It’s splitsville for the B61 bus!

The Brooklyn Paper
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It’s addition by division on a crowded bus line.

The Metropolitan Transportation Authority will split the route of the B61 bus into one section from transit-starved Red Hook to Downtown and another section from Downtown to Greenpoint (and beyond into Queens).

The goal is to improve service along one of Brooklyn’s most used, yet least reliable bus routes.

The decision, affirmed by the Metropolitan Transportation Authority board on Wednesday, will take effect next year. The shortened B61 route will run from Ikea, in Red Hook, to the corner of Smith and Livingston streets in Downtown Brooklyn. A new bus — the B62 — will leave from Boerum Place at Livingston Street en route to Queens Plaza via Fort Greene, Clinton Hill and Williamsburg.

The MTA attributes the chronic delays to traffic congestion in Downtown Brooklyn and hopes that the breakup of the underperforming B61 will subdue straphanger frustration.

“Customers and community organizations have long complained about the unreliability of B61 service, [so] we are breaking up one long, cumbersome route into two that will be more manageable, both of which will be more reliable than the single route that exists today,” NYC Transit President Howard H. Roberts, Jr. said in a prepared statement.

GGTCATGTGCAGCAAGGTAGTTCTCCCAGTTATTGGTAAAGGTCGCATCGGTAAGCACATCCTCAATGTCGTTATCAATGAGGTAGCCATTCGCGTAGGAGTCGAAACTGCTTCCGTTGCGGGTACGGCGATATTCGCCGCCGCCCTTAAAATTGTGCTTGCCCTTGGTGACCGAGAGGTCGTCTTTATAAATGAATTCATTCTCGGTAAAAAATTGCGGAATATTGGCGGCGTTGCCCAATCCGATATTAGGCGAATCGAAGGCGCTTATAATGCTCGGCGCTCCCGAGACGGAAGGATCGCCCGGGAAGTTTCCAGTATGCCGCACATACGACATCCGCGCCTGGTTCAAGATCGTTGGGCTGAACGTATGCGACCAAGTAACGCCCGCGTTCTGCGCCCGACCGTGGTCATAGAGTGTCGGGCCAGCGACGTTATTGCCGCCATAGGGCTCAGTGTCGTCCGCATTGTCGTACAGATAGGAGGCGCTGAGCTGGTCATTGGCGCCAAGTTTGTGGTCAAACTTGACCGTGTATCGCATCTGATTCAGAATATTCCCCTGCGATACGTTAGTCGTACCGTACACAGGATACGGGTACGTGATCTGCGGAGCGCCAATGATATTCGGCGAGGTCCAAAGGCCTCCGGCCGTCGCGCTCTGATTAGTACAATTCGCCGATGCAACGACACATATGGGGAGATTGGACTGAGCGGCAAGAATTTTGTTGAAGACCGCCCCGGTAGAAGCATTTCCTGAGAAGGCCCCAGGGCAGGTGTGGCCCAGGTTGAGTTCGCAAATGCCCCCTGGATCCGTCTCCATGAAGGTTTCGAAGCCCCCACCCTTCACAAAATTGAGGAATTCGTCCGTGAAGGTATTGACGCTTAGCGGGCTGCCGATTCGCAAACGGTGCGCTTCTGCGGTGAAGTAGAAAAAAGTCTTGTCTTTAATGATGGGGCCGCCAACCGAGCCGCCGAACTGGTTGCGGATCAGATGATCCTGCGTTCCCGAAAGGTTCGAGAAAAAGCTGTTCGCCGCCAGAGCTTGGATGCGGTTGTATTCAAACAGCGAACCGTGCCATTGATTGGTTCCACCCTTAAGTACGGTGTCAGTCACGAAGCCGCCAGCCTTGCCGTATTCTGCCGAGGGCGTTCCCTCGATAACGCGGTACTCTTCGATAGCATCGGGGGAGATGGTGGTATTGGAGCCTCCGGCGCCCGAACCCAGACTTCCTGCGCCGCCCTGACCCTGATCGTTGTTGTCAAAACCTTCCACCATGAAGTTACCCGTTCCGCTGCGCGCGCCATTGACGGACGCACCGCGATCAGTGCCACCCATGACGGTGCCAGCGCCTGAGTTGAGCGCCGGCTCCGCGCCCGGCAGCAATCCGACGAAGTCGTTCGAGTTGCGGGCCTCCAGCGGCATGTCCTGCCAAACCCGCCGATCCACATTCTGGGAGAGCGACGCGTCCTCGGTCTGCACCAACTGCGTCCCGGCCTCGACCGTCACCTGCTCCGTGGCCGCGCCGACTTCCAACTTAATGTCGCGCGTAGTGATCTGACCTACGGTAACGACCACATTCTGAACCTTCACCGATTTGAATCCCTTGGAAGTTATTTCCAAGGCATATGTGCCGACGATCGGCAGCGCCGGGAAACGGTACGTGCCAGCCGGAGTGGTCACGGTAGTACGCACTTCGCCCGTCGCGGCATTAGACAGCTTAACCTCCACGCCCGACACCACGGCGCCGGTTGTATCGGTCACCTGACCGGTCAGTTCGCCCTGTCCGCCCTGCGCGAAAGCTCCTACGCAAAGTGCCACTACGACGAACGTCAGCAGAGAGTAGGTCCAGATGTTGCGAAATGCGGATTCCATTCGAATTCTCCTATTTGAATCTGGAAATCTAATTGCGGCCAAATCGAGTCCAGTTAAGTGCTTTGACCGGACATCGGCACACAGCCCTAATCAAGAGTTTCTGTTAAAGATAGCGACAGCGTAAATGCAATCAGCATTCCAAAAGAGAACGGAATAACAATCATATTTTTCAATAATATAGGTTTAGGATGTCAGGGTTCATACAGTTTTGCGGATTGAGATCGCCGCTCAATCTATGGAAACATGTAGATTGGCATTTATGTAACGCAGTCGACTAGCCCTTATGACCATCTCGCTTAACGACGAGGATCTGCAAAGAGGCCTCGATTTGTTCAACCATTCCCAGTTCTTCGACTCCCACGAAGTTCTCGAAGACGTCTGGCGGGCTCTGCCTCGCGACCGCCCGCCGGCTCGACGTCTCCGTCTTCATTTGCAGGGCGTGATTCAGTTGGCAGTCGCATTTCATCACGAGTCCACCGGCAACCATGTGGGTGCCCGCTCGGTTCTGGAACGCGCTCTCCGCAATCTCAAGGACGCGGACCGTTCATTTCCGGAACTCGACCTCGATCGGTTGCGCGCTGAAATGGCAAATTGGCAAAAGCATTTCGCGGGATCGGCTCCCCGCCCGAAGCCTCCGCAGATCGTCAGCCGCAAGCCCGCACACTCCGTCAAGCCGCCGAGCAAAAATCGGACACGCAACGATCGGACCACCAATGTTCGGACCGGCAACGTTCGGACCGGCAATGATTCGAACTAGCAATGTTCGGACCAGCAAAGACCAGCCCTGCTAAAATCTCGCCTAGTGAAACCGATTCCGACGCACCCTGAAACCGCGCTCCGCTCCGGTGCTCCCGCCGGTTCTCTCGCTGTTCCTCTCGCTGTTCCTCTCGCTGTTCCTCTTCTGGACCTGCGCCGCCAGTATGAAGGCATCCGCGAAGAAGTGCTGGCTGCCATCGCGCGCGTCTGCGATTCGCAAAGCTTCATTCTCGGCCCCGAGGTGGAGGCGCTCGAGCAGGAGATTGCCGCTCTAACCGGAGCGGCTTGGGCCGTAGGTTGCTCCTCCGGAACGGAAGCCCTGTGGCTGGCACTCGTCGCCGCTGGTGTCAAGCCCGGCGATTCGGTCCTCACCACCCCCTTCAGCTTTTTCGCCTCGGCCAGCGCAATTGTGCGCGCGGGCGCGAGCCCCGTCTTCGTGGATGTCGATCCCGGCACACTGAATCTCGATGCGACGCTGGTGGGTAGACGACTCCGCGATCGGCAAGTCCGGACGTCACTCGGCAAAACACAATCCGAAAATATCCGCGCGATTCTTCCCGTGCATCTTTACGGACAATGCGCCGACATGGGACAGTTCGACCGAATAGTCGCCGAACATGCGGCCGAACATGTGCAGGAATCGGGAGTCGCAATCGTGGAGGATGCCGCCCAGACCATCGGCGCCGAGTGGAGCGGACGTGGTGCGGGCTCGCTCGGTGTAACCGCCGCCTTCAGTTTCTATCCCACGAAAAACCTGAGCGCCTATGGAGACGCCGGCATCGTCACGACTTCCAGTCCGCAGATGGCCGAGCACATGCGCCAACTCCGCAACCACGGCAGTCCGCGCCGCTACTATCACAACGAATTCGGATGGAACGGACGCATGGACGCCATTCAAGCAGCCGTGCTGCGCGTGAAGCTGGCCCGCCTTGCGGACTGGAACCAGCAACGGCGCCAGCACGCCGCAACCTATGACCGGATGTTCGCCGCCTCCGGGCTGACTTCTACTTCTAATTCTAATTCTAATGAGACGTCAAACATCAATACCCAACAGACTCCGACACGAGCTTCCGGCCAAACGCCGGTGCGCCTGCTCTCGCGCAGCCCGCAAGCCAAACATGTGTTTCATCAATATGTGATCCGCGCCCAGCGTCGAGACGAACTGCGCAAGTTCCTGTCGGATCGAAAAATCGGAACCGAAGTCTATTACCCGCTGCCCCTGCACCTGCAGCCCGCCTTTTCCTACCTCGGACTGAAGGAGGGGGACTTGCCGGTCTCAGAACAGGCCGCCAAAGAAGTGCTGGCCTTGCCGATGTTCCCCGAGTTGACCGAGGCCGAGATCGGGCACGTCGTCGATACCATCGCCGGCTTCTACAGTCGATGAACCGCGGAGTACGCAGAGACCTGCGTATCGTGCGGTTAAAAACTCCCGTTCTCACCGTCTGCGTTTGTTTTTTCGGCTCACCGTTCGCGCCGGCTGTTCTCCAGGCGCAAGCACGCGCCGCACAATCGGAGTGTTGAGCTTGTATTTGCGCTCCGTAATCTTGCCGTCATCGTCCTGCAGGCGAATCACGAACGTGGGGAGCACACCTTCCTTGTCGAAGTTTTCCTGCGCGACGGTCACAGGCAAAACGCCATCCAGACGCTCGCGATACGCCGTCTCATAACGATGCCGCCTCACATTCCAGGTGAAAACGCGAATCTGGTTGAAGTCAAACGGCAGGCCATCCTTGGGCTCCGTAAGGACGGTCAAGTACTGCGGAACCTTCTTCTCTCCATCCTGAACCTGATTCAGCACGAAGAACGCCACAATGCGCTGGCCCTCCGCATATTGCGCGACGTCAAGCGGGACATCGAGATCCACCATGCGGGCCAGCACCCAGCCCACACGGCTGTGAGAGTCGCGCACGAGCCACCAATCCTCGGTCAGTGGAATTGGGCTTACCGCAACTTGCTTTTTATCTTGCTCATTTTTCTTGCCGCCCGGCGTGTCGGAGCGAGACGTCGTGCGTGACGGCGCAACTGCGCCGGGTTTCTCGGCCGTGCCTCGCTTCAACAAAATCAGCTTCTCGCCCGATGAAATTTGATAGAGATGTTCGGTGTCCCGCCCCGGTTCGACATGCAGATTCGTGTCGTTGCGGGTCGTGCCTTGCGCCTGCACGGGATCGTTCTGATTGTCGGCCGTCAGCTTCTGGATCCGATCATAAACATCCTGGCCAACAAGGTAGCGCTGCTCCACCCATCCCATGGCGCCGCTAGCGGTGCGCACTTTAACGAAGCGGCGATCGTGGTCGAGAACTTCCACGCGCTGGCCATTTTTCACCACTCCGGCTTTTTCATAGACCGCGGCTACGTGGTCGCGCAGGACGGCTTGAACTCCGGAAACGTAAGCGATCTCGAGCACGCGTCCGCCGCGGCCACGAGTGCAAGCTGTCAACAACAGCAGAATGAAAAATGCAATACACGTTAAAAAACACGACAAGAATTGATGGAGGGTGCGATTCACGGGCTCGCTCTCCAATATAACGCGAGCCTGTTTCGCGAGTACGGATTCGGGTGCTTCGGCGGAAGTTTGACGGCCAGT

Service increases were overdue. Last year, the Straphangers Campaign, a mass transit advocacy group, said there had been a 74-percent increase in ridership on the B61, yet only a seven percent boost in frequency.

The MTA says that 18,500 commuters board the B61 on weekdays, and some of them say sweet relief can’t come soon enough.

“I’d give it a D, very bad,” said Irving McConing, waiting for the B61 in Downtown Brooklyn. “It takes all day to come. Two routes is a good idea. I hope bus service will get better.

— with Jacob Kleinman

Updated 5:13 pm, July 9, 2018
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Reasonable discourse

Boris from Bay Ridge says:
"The MTA attributes the chronic delays to traffic congestion in Downtown Brooklyn."

In the Land of Far, Far Away, also known as Manhattan, this problem is solved with dedicated bus lanes, pedestrian plazas that simplify awkward intersections, and other marvels of modern traffic engineering. Why Brooklyn is stuck in the 1950's is anybody's guess.
Aug. 3, 2009, 11:03 am

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